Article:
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FOCUS: ORANGE COUNTY COMMUNITY NEWS | NEWPORT BEACH

Vote Set on Sending Treated Sewage Into Bay

April 16, 1998|DEBORAH SCHOCH

Water regulators are set to decide Friday on a long-disputed plan to discharge up to 5 million gallons of highly treated sewage daily into Upper Newport Bay.

Under close scrutiny by environmentalists and water agency officials, the Santa Ana Regional Water Quality Control Board is to vote on the proposal from the Irvine Ranch Water District to dump reclaimed water into the bay for six months each year.

The bay is considered one of the most important and ecologically sensitive estuaries in Southern California, drawing many migrating birds and weekend joggers.

The meeting in Corona is expected to draw many of those who have fought for years against the proposal, first approved by the regional board in 1996. An environmental group called Defend the Bay has argued that the treated water could lead to dramatic increases in the amount of bay algae, reducing oxygen levels and harming marine life.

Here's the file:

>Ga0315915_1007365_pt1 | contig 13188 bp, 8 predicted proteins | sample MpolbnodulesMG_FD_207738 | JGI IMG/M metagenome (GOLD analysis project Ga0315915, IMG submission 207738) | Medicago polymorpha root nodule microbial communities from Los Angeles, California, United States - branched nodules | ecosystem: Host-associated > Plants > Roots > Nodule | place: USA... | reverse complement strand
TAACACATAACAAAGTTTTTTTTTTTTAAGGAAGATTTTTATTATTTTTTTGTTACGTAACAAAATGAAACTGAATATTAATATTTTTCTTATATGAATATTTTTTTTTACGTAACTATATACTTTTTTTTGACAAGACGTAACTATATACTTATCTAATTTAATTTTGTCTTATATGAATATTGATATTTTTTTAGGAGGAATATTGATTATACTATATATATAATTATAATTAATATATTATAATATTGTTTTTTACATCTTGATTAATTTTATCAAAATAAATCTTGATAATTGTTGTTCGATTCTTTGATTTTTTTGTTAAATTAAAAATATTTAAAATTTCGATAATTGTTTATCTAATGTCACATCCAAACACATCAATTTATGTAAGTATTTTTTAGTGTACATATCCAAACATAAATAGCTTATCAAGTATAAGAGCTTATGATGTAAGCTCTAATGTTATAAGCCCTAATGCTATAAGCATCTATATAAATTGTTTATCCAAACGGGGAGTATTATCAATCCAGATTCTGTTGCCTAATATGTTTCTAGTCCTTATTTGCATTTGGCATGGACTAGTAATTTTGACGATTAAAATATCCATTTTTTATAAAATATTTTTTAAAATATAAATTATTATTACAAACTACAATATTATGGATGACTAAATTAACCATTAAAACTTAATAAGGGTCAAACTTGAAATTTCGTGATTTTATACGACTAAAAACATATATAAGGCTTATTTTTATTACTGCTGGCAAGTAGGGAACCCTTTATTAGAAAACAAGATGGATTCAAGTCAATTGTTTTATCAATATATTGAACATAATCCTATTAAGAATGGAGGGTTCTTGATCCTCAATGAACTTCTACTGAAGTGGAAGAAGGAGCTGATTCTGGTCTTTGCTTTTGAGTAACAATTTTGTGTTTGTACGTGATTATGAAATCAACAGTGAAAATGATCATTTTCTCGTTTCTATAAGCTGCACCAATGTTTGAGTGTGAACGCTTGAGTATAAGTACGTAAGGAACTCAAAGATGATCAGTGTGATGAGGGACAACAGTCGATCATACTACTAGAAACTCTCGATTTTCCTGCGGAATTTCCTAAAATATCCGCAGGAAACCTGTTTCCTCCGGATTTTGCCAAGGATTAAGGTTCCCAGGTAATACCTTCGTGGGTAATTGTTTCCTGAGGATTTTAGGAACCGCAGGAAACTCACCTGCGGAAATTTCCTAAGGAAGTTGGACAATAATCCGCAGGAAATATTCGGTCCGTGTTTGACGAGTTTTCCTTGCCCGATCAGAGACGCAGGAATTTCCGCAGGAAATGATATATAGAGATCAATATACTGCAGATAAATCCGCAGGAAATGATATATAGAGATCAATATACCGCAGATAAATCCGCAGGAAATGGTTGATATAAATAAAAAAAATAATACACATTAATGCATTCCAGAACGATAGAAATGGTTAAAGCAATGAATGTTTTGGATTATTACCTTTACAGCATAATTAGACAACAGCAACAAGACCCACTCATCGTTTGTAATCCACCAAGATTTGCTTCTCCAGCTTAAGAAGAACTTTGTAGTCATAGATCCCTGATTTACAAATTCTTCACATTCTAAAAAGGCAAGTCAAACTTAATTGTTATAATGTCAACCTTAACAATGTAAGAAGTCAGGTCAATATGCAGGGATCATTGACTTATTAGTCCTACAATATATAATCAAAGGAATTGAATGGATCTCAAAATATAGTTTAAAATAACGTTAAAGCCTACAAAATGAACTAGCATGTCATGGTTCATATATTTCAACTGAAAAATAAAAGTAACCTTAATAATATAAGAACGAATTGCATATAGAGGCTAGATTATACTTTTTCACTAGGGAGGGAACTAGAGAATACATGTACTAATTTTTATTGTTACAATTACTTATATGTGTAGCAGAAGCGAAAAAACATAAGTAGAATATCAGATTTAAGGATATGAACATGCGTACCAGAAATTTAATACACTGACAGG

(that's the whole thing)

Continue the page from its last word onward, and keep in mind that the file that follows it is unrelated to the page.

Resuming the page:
But water agency officials have countered that their plans for seasonal flushing could mean an overall decrease of about 15 tons of pollution every year moving into the bay.

In January, Orange County Superior Court Judge Robert E. Thomas ruled that the water district needed to more clearly explain how the project could benefit the bay. The board meeting begins at 9 a.m. Friday at the Corona City Council chambers, 815 W. 6th St.. Brief public comments will be allowed.

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